This week sees the release of John Slattery’s directorial debut God’s Pocket. Slattery is better known for his on-screen skills, notably in television’s Mad Men, as well as roles in The Adjustment Bureau and Iron Man 2. John Slattery’s debut is the latest in a long line of actors who have stepped behind the camera following an already successful on-screen career. Here I take a look at previous directorial debuts…
Robert De Niro
After two decades and numerous acolades for his acting skills, Robert De Niro turned director in 1993 with A Bronx Tale. Critically successful if not a commercial smash, A Bronx Tale saw De Niro taking cues from his long-time collaborator Martin Scorsese in terms of themes and style. De Niro’s only other directing credit is The Good Shepherd (2006).
After starring in numerous high-profile movies and winning an Oscar for his writing, Ben Affleck’s directorial debut arrived in 2007 with Gone Baby Gone. The film was well-received, although Affleck’s directing skills may have flown under the radar in the UK at that time as the film was not released due to similarities to a high profile case. However if anyone was in doubt of Ben Affleck’s directing abilities, he displayed them ably in 2010’s The Town and 2012’s Argo, for which he was awarded the Best Director Oscar.
Former child star and Hollywood stalwart Drew Barrymore directed a documentary for television in 2004. However it was her feature debut Whip It in 2009 which brought her to the attention of critics and audiences as a director. Since then, Barrymore has only stretched her directing muscles with a Best Coast music video, featuring an array of young Hollywood talent.
Another former child actor, Joseph Gordon-Levitt had reinvigorated his acting career with roles in 500 Days of Summer and Inception before turning his attention to directing. With a number of shorts under his belt, Gordon-Levitt’s directorial debut came in 2013 with Don Jon, which he also wrote. Starring in the title role, Gordon-Levitt displayed a promising talent as filmmaker.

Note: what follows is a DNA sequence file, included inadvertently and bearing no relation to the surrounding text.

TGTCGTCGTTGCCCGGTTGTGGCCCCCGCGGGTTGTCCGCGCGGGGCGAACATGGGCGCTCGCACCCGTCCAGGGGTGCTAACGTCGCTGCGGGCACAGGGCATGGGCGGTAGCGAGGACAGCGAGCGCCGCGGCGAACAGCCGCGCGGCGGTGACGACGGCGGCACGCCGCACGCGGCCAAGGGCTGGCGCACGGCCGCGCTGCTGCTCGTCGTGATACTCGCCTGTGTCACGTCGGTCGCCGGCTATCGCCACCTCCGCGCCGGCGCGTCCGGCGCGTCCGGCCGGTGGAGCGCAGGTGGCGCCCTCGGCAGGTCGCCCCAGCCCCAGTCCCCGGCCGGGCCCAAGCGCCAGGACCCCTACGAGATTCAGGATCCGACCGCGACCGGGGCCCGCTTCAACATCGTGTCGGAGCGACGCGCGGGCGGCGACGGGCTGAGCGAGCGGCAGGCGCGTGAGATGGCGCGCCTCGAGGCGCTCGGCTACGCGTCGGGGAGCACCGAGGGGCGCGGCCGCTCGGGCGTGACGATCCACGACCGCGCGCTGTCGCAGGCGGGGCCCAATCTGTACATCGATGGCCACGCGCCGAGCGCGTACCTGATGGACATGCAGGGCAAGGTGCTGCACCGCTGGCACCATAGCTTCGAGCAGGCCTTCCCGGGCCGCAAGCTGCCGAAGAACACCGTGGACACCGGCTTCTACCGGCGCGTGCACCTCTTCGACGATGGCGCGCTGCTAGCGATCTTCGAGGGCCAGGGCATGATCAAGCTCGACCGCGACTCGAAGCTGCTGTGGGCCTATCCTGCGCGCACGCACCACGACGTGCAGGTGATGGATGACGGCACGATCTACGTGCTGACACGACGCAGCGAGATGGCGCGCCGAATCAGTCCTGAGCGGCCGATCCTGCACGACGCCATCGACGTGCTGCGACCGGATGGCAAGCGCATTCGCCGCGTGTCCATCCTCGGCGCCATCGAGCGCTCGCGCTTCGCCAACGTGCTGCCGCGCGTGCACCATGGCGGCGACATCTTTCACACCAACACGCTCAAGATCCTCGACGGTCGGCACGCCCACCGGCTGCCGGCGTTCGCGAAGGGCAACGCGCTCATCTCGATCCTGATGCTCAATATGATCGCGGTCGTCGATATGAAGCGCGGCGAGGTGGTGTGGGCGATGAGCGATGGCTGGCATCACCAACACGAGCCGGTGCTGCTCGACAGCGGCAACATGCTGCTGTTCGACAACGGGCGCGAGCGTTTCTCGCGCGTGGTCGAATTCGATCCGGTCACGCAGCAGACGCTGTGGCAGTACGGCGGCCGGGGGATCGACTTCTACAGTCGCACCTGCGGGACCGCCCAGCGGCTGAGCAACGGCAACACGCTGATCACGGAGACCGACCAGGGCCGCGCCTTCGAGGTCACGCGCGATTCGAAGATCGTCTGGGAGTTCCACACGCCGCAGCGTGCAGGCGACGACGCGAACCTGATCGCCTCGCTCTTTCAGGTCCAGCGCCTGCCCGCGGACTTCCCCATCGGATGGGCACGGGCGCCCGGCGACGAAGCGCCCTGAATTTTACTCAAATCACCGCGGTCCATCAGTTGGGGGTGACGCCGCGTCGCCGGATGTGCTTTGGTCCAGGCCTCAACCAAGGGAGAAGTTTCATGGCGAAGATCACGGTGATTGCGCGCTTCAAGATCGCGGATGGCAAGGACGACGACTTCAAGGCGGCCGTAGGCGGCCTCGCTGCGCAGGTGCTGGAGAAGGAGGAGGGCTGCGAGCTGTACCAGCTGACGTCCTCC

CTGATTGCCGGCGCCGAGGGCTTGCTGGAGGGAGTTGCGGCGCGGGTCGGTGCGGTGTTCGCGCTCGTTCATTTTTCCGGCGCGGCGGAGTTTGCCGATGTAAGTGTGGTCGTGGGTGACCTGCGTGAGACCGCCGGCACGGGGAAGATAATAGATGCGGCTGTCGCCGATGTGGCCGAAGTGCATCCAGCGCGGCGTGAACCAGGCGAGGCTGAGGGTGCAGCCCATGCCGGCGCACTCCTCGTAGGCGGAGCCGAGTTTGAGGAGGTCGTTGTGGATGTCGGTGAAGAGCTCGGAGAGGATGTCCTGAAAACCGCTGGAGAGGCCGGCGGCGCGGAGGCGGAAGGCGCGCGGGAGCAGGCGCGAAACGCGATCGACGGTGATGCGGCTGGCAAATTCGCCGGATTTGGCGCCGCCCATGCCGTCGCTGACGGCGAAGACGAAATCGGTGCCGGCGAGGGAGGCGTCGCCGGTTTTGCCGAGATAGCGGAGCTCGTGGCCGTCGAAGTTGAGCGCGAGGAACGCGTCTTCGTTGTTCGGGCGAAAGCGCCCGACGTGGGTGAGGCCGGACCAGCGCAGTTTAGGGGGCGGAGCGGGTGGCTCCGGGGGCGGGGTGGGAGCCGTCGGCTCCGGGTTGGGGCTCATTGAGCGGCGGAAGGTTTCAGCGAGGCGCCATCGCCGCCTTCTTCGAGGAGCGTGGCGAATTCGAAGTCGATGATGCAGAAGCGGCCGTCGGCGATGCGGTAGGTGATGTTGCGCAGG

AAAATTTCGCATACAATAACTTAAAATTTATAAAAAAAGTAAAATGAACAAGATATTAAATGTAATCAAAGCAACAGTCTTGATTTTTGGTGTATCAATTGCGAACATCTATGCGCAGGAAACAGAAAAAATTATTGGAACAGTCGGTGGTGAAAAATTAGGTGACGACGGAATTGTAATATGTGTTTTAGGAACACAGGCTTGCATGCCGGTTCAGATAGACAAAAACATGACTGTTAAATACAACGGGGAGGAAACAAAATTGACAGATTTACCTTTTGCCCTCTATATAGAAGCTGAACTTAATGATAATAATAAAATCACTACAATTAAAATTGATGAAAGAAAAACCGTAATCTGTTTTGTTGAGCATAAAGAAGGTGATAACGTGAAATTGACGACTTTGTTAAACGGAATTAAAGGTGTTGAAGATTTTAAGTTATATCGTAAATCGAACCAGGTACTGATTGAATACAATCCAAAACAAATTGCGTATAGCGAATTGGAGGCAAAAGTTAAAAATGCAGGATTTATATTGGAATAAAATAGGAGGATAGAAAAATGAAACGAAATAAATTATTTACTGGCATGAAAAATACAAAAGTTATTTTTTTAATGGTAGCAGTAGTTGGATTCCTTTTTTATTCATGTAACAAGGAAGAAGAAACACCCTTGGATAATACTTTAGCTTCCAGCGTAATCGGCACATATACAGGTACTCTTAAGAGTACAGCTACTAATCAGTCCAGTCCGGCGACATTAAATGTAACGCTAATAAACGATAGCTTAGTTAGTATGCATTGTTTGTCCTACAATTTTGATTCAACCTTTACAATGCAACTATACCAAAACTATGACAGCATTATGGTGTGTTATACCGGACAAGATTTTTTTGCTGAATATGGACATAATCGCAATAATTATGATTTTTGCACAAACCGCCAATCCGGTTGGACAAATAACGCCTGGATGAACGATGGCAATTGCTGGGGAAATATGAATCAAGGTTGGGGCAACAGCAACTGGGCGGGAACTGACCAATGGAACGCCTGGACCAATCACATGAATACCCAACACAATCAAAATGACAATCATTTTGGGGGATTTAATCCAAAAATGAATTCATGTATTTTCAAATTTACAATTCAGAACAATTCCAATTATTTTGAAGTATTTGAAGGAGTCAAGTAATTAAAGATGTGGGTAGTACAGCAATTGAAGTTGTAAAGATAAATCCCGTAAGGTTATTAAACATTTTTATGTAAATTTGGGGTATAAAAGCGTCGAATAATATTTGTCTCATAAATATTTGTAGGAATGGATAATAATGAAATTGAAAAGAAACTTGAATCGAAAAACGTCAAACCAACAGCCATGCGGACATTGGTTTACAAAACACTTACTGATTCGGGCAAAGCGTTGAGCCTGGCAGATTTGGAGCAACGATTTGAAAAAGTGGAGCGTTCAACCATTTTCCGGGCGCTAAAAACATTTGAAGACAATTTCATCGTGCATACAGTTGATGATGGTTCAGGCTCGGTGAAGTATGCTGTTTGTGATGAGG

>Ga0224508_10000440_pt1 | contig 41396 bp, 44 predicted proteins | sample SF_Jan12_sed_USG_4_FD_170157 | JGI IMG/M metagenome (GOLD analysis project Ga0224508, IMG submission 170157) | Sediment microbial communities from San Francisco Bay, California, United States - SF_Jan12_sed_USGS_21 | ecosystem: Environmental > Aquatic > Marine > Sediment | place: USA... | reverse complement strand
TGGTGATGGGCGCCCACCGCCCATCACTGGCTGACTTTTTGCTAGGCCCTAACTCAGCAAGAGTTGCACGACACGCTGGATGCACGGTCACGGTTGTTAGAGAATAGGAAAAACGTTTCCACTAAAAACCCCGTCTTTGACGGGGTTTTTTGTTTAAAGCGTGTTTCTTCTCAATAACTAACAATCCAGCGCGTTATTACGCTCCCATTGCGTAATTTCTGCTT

God’s Pocket is out in UK cinemas on 8th August 2014.
Like a phoenix risen from the ashes of Gigli and Jersey Girl, Ben Affleck lives up to his early promise with the accomplished crime thriller The Town. The film deserves its place at the top of the United States box office, and will most likely replicate this success when it is released in the UK this weekend.
Bank robber Doug McKray decides to befriend a woman who was taken hostage by his crew, to discover how much she has told police. When a relationship flourishes between the two, Doug finds it difficult to balance this new development with his life of crime…
Affleck proves himself to be a competent director with The Town. He appears as adept in directing big action sequences as he does with the quieter, more emotional scenes. The action scenes in particular are frenetic in their editing; cutting frequently between long shots, close-ups and different points of view. This goes a long way to generate the tension that runs throughout the film.
The Town deftly manoeuvres between the gritty reality of crime and poverty and a high-octane action movie. The film works well as it does not allow itself to get too entrenched in the pessimism of deprivation, yet at the same time has more depth than most run-of-the-mill action thrillers. To some, the romance between Doug and Claire may seem contrived, but it is integral in its function as a catalyst to propel the events that follow.
As protagonist Doug, Affleck is measured in revealing his feelings; maintaining a calm that make the spurts of aggression or emotion appear authentic and in-keeping with the character. There are the prerequisite shades of grey so ingrained in a character such as this. Neither wholly good nor bad, Doug weighs heavy with the burden of his actions but strives for something more than the Charlestown way.
Jeremy Renner is excellent as loose-cannon best friend Jem. Renner effectively portrays the violence of the character, thus illustrating a stark contrast between the outlook and ideals of the two best friends. Blake Lively gives an admirable performance as the sister of Jem, and sometime girlfriend of Doug. Lively exhibits a range greater than her Gossip Girl appearances would suggest. Elsewhere, both Jon Hamm and Rebecca Hall put in decent performances in their respective roles.
The Town is an effective thriller precisely because it maintains the element of suspense throughout. It is never clear which way events will turn, or exactly how the film will reach its conclusion. Affleck’s aptitude for suspense demonstrated in The Town will undoubtedly produce much anticipation for his next effort.